# HLOOKUP | CSE 148 – Excel Exam 2

## HLOOKUP explained

Remember our Valentine's Day example in VLOOKUP | Excel in 30 Minutes (Test #1)? If not, here you go:

"Let's say Valentine's Day is coming up and you're the rare mix between a chick-magnet and a spreadsheet-nerd. Since you've got absolute game, you've been talking to a good amount of girls recently. With the holiday coming up, you want to pick a special someone to give flowers to and take out to dinner.

Your mixture of flirtatious skills and Excel wizardry has enabled you to create a spreadsheet of each of these girls you're talking to with each of their favorite flowers."

If you remember, within the VLOOKUP example we had a vertically oriented spreadsheet of our love interests...

...and decided to take Lilly out on a date.

Unfortunately, Lilly found out that you are a psychotic freak and sort your love interests on a vertically-oriented list on a spreadsheet. So, she decided to go out with Brad instead. Darn it.

After Lilly's denial, you cannot bear to look at a VLOOKUP table anymore. We have to find a new date for you, and we'll use our HLOOKUP table to do so.

The only difference between VLOOKUP and HLOOKUP is this: whether or not the list is oriented vertically or horizontally.

Now, each of the girls we're talking to is in a horizontally-oriented table instead of a vertically-oriented table!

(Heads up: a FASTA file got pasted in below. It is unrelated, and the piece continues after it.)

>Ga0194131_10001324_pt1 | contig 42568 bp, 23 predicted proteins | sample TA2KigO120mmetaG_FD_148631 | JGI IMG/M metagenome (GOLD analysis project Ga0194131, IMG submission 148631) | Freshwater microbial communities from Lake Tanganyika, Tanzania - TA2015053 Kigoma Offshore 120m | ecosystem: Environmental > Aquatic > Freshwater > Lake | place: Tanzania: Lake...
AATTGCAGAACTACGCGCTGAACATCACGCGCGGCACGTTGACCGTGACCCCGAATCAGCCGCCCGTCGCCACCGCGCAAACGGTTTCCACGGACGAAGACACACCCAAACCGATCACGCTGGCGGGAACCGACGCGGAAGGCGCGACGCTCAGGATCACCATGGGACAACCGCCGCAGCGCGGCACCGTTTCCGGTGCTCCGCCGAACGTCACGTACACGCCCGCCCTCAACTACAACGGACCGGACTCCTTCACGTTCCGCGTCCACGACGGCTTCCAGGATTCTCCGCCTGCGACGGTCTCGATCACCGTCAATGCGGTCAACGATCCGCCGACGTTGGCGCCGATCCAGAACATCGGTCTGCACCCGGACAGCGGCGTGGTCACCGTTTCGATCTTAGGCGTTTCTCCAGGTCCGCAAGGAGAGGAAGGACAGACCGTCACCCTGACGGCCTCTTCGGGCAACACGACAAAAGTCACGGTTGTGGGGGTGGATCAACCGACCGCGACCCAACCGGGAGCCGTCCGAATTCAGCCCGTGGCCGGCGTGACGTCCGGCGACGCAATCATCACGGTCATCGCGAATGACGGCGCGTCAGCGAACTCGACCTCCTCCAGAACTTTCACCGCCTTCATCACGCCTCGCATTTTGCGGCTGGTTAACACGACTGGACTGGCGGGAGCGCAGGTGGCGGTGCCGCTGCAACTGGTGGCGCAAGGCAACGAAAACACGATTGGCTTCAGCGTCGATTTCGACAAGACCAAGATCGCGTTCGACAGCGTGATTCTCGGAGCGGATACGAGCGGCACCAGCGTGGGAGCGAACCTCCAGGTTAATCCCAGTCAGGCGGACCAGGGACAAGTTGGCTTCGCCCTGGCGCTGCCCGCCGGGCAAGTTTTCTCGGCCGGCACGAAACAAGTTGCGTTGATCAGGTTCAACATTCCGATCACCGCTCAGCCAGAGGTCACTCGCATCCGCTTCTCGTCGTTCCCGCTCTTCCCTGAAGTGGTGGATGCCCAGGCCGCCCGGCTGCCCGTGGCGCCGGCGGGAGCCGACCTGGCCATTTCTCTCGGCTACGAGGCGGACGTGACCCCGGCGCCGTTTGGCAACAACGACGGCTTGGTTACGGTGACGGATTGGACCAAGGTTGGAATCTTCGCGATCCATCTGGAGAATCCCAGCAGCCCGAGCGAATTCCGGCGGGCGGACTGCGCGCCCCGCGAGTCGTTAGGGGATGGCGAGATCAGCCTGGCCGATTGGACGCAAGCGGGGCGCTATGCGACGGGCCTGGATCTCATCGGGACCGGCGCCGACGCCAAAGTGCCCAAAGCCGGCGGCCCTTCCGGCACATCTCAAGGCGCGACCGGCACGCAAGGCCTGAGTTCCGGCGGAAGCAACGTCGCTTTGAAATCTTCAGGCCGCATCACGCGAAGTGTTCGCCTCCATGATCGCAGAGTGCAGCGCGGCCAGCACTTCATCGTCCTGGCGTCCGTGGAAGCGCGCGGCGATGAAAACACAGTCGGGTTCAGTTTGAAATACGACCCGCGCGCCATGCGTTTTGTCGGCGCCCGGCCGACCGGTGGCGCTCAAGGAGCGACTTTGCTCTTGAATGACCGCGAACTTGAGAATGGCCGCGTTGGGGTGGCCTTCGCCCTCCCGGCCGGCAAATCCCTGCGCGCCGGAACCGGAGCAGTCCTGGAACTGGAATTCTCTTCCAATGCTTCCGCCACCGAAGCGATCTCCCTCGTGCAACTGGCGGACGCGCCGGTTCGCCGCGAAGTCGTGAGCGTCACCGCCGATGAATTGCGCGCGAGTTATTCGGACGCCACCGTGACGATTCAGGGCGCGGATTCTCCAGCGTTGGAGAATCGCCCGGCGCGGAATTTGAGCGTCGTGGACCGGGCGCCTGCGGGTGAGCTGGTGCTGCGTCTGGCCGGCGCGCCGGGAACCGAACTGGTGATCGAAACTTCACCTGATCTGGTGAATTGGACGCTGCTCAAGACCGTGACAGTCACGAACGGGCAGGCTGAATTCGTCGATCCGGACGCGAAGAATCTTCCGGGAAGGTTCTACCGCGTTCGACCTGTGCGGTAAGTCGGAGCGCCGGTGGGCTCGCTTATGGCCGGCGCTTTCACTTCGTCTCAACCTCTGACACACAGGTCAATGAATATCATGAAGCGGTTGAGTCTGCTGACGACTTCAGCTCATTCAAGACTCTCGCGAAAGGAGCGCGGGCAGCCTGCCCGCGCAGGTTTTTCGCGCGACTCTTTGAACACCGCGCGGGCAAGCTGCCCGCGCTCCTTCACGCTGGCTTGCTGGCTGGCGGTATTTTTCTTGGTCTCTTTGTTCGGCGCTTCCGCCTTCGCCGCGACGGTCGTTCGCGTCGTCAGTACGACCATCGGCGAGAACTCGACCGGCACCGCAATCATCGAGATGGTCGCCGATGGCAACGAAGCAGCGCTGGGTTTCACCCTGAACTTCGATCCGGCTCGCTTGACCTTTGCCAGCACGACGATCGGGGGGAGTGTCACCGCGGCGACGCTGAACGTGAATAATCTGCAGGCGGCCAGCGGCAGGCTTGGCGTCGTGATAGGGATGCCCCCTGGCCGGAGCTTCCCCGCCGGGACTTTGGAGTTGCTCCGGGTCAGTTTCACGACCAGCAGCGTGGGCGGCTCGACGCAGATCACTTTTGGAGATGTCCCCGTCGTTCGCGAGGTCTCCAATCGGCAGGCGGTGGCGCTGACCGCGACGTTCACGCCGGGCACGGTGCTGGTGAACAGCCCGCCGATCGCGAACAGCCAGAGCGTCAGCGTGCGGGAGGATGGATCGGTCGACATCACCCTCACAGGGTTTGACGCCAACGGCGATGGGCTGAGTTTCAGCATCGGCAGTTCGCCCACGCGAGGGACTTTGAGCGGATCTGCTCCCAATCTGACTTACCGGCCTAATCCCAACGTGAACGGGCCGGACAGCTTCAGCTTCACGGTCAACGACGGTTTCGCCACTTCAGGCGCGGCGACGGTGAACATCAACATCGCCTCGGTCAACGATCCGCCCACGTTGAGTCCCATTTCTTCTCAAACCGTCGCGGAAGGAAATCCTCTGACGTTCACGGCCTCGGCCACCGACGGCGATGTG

## Coding a HLOOKUP function

Let's say we decide to ask Carly out on a date. Notice how Carly has an ID of 819...

...so let's place that in C5.

Now for our HLOOKUP template:

=HLOOKUP(lookup_value, table_array, row_index_num, [range_lookup])

Our lookup_value is going to be C5, because that's where we placed the ID of Carly.

=HLOOKUP(C5, table_array, row_index_num, [range_lookup])

The table_array is going to be A1:F3, since that's where our horizontally-oriented table is contained.

=HLOOKUP(C5, A1:F3, row_index_num, [range_lookup])

For our row_index_num...

The row_index_num argument determines which row you want values to be shown for in the result.

Therefore, our row_index_num is going to be 3, since the 3rd row contains the flowers that each girl likes.

=HLOOKUP(C5, A1:F3, 3, [range_lookup])

[range_lookup], like with VLOOKUP, is going to be FALSE. We want to search for exact ID matches, not approximate.

=HLOOKUP(C5, A1:F3, 3, FALSE)

When we type this into Excel, we figure out that Carly like's Tulips!

## Practice Problem

Let's say you're a cashier at your local grocery store. In this role, you need to memorize the codes on all the stickers and the items they represent.

Given the following spreadsheet, determine how to set up a lookup function (either VLOOKUP or HLOOKUP) in cell B5 to help you practice memorizing the codes.

=HLOOKUP(B4, A1:F2, 2, FALSE)

Notice when we first enter this, we get "N/A".

That's because we don't have a value in B4 yet. When we place "123" in B4 (representing Firewood), we get the expected result!

Next, let's learn about the IFERROR function!

## Excel Cram Kit (Exam 2)

Want to unlock content? Get your Excel Cram Kit (Exam 2) now!

#### Excel Reviews (Exam 2)

"I got this review for my 2nd CSE exam after not doing so well on the first one, and it was so helpful! Will definitely be using again in the future."

Erin Graham
Oct. 26, 2021